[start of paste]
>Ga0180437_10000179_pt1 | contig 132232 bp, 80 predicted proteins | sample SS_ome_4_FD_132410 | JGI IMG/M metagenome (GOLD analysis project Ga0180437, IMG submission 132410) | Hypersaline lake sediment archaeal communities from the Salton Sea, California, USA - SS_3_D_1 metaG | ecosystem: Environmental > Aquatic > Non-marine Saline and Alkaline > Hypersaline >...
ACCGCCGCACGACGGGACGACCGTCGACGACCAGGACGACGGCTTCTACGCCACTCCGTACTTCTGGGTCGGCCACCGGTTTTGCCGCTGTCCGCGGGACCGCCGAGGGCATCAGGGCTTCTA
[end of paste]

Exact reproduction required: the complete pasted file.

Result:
>Ga0180437_10000179_pt1 | contig 132232 bp, 80 predicted proteins | sample SS_ome_4_FD_132410 | JGI IMG/M metagenome (GOLD analysis project Ga0180437, IMG submission 132410) | Hypersaline lake sediment archaeal communities from the Salton Sea, California, USA - SS_3_D_1 metaG | ecosystem: Environmental > Aquatic > Non-marine Saline and Alkaline > Hypersaline >...
ACCGCCGCACGACGGGACGACCGTCGACGACCAGGACGACGGCTTCTACGCCACTCCGTACTTCTGGGTCGGCCACCGGTTTTGCCGCTGTCCGCGGGACCGCCGAGGGCATCAGGGCTTCTA